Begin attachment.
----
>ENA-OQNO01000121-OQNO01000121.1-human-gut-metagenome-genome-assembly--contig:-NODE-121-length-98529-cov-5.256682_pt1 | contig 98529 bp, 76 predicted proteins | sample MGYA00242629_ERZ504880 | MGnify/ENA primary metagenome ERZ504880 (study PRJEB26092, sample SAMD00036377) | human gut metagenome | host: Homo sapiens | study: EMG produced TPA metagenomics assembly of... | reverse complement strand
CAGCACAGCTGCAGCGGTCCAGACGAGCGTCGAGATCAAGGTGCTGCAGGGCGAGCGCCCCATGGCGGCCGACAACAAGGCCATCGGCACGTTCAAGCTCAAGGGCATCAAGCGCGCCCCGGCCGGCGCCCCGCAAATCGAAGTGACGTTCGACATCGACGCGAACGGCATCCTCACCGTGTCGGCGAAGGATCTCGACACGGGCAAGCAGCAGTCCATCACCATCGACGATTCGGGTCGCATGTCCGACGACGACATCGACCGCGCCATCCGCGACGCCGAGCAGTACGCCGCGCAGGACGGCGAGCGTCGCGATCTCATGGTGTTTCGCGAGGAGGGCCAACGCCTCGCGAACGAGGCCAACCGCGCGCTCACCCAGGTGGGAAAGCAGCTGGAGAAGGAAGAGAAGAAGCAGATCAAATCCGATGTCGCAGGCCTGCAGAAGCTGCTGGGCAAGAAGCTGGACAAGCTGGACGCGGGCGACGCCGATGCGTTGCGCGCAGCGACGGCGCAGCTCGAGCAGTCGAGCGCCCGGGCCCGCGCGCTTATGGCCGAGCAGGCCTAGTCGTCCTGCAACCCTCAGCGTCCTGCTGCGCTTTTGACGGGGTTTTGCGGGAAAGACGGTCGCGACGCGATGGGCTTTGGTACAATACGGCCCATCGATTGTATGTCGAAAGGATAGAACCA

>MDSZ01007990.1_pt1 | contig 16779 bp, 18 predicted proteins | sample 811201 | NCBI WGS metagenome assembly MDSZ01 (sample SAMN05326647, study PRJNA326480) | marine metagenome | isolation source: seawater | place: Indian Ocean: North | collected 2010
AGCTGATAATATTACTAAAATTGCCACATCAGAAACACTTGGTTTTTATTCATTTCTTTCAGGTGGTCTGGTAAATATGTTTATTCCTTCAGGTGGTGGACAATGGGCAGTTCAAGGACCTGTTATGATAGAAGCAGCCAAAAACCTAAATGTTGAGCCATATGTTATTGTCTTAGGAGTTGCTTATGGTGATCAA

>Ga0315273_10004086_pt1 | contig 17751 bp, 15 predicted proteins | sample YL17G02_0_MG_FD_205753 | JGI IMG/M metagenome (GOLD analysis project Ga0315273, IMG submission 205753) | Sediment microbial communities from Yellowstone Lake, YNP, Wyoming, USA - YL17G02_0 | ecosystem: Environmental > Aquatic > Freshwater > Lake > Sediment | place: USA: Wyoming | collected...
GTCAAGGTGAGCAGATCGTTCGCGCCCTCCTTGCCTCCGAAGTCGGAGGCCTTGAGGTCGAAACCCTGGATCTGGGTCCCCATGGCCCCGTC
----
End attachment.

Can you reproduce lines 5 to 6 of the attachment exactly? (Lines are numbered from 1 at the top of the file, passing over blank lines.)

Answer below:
>Ga0315273_10004086_pt1 | contig 17751 bp, 15 predicted proteins | sample YL17G02_0_MG_FD_205753 | JGI IMG/M metagenome (GOLD analysis project Ga0315273, IMG submission 205753) | Sediment microbial communities from Yellowstone Lake, YNP, Wyoming, USA - YL17G02_0 | ecosystem: Environmental > Aquatic > Freshwater > Lake > Sediment | place: USA: Wyoming | collected...
GTCAAGGTGAGCAGATCGTTCGCGCCCTCCTTGCCTCCGAAGTCGGAGGCCTTGAGGTCGAAACCCTGGATCTGGGTCCCCATGGCCCCGTC